Opening September 6, 2018
Directed by: Gilles Paquet-Brenner
Writing credits: Julian Fellowes
Principal actors: Glenn Close; Max Irons; Stefani Martini; Christina Hendricks; Terence Stamp; Preston Norman; Amanda Abingdon
An English country house full of eccentric aristocrats and an upstanding chief inspector from Scotland Yard make up just about every story which Agatha Christie wrote. Crooked House is a perfect example of her style.
Charles (Max Irons) first met Sophia (Stefani Martini) in Cairo during World War Two. Now he's a private detective in London and Sophia seeks him out as she suspects foul play in her grandfather's death. At first Charles is reluctant to take on the case because his affair with Sophia had ended badly, but of course he does. He drives to the stately home where the family lives and meets Aunt Edith (Glenn Close) who is shooting moles in the garden with an ancient and noisy shotgun. Sophia introduces Charles to the rest of the family members. These include the sons of the dead patriarch and their wives, her younger brother Eustace (Preston Norman) and her little sister Clemency (Amanda Abingdon). They are oddbods, the lot of them!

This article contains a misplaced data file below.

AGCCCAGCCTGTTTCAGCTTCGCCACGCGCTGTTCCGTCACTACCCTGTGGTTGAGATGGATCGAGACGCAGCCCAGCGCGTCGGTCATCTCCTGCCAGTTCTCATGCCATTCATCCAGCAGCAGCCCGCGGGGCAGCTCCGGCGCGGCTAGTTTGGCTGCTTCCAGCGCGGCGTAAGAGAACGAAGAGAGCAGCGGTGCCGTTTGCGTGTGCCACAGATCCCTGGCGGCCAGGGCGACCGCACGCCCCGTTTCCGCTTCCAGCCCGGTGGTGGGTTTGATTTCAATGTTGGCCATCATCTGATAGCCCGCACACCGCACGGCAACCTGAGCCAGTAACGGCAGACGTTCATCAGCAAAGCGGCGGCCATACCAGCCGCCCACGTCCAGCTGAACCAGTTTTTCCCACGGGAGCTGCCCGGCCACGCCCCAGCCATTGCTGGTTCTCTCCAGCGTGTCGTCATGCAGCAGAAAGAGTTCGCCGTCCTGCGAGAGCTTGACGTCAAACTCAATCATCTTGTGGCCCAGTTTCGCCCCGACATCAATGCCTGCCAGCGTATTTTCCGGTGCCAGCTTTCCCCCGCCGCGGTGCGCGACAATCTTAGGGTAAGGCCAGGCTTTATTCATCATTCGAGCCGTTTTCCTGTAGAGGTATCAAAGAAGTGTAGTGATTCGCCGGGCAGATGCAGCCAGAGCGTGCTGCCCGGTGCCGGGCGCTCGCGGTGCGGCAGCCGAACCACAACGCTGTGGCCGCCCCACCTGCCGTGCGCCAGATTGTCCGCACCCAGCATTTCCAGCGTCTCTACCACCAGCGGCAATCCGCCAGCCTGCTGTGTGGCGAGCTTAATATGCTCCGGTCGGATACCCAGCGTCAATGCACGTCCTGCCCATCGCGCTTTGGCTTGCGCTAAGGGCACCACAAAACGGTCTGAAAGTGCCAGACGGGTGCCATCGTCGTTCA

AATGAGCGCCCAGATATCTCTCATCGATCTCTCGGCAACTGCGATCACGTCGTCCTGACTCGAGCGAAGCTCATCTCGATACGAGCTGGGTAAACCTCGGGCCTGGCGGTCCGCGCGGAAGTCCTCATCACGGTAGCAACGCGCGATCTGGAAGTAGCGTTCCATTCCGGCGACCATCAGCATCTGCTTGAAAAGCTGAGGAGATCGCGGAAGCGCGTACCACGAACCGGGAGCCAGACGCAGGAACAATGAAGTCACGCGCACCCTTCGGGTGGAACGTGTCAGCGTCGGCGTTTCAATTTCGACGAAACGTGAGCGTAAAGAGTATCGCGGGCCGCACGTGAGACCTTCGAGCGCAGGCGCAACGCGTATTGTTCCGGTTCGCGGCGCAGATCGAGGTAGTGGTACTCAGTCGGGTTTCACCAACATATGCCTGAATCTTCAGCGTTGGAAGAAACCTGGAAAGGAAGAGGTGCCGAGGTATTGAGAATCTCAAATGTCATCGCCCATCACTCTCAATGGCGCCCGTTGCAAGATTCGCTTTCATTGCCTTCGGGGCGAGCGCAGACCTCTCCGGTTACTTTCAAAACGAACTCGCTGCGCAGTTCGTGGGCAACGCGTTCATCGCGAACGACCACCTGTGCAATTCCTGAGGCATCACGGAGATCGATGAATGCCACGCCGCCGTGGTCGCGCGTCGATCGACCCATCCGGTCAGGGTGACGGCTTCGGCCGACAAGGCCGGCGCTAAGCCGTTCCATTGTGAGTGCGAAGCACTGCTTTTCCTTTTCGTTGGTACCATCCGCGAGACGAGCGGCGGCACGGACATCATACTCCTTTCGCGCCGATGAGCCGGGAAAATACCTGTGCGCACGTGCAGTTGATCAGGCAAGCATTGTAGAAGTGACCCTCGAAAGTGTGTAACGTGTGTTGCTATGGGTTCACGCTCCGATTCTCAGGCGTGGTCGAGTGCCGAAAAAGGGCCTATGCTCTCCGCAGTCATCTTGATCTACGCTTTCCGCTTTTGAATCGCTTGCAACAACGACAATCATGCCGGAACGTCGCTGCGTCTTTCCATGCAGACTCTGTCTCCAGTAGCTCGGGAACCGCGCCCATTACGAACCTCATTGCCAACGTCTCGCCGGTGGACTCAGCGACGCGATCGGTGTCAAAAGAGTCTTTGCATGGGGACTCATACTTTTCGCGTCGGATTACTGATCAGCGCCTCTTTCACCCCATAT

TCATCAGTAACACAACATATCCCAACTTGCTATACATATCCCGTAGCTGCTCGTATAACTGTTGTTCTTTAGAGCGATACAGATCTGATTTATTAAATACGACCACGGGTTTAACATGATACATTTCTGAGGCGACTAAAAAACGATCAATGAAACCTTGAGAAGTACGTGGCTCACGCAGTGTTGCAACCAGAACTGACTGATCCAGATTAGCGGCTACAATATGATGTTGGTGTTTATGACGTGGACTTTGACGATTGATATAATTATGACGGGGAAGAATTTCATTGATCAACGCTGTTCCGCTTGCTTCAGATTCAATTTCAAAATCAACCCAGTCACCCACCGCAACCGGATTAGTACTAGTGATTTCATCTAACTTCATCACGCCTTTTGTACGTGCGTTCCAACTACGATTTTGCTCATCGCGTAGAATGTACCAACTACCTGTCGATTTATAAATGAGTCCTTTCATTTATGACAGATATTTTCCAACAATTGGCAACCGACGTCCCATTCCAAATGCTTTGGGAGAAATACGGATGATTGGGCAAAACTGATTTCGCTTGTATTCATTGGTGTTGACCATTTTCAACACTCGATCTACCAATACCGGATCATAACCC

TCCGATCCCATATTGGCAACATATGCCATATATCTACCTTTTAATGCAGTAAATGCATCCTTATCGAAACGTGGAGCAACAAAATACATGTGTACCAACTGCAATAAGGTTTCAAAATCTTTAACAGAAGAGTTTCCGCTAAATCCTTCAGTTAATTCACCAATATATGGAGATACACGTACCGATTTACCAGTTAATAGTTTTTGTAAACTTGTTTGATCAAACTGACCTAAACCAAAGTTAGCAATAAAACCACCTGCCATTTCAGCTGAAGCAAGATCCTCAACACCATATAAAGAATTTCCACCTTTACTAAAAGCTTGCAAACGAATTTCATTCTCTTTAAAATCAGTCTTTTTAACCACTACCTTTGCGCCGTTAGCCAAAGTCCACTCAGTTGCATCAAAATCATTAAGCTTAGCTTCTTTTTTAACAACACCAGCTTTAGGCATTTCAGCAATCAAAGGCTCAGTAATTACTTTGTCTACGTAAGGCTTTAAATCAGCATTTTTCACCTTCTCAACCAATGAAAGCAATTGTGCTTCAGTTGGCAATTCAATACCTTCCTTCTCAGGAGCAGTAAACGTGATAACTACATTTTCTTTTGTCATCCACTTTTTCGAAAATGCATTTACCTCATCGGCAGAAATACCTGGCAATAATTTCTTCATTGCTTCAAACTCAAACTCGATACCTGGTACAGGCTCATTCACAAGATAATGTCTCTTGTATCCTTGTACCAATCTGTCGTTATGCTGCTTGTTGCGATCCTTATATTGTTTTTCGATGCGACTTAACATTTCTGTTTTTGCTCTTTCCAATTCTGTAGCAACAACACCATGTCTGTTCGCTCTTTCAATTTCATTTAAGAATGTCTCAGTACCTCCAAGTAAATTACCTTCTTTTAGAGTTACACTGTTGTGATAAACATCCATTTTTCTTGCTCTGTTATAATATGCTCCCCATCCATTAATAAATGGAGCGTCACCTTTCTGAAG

So " whodunnit?" we ask ourselves, along with Charles and Chief Inspector Taverner (Terence Stamp) as the plot unfolds. The first suspect in any Agatha Christie novel is usually the new and glamorous second wife of the deceased and certainly everything points to Brenda (Christina Hendricks) at the beginning of the movie. As Charles meets the other members of the family, however, he—and we—realise that just about any of them could have done the dirty deed and we keep on guessing all the way to the end of the movie.
Despite the large cast of famous actors Crooked House falls flat. The plot is too ponderous and old fashioned and the characters are too predictable for modern audiences. The dramatic ending is memorable but the appetite for Agatha Christie movies is surely sated. We have just finished digesting last year's boring blockbuster Death on the Nile, after all. (Jenny M.)